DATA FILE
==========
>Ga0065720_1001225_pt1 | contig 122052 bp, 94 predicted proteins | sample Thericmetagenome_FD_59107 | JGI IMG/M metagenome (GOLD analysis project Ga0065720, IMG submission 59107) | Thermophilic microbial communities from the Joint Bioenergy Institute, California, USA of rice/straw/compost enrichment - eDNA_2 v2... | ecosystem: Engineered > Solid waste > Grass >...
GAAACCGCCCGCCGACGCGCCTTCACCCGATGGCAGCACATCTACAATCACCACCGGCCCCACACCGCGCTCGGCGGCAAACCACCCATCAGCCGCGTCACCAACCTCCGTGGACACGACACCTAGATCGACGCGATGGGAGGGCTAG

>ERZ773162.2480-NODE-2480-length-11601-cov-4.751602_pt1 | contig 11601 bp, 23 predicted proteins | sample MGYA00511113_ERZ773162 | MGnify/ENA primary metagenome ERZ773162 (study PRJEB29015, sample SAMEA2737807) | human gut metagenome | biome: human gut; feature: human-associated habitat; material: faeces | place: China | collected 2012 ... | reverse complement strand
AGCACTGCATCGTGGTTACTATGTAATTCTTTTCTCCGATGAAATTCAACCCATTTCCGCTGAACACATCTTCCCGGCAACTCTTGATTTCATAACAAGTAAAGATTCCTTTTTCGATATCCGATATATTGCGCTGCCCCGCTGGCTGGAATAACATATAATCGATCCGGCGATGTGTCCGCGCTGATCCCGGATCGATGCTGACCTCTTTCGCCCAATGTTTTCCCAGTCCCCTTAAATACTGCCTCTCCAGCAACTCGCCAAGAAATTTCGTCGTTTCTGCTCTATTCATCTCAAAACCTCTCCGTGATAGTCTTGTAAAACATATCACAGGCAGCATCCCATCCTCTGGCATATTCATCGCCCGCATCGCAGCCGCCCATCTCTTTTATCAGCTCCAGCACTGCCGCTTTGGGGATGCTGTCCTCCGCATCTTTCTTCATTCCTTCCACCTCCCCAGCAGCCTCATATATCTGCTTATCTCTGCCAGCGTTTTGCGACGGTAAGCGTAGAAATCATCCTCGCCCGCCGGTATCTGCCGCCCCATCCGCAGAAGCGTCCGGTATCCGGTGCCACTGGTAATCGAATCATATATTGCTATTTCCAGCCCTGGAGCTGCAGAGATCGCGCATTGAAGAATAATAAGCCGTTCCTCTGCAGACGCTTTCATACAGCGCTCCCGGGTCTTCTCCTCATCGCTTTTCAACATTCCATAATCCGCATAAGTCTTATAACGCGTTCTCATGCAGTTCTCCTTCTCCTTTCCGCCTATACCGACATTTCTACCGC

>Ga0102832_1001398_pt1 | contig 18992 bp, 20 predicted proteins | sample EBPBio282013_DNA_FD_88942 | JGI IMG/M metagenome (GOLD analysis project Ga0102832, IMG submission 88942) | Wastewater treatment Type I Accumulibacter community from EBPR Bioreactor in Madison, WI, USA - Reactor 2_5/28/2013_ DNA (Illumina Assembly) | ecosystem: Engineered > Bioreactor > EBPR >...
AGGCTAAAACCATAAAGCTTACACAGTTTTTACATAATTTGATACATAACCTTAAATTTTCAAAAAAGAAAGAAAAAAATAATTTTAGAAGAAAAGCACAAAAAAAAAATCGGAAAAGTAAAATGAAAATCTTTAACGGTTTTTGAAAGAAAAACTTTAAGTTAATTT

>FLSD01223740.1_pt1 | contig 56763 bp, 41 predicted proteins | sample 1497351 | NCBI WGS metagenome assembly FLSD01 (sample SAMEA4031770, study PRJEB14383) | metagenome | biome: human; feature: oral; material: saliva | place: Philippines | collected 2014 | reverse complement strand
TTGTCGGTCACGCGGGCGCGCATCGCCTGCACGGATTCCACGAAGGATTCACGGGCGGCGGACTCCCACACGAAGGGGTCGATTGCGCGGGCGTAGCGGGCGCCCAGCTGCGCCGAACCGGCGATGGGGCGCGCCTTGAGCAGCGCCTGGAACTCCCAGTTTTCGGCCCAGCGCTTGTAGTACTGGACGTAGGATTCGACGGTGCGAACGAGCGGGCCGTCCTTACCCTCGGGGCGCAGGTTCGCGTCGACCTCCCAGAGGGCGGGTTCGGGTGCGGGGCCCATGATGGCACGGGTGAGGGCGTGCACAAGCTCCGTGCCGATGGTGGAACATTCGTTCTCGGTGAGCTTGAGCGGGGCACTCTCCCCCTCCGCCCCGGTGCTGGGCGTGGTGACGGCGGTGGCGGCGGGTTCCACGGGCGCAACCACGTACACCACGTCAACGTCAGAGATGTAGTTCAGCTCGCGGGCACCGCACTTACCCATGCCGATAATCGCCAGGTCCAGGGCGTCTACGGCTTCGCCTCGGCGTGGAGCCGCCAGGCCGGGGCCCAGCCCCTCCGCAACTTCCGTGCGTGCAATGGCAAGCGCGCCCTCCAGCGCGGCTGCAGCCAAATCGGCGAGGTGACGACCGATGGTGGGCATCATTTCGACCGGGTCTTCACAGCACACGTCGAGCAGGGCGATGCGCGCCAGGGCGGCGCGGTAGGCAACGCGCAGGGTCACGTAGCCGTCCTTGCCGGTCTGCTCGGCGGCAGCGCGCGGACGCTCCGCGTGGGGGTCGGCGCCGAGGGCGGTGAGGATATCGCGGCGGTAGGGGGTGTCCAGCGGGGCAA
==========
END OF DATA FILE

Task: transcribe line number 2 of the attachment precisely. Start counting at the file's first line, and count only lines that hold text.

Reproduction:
GAAACCGCCCGCCGACGCGCCTTCACCCGATGGCAGCACATCTACAATCACCACCGGCCCCACACCGCGCTCGGCGGCAAACCACCCATCAGCCGCGTCACCAACCTCCGTGGACACGACACCTAGATCGACGCGATGGGAGGGCTAG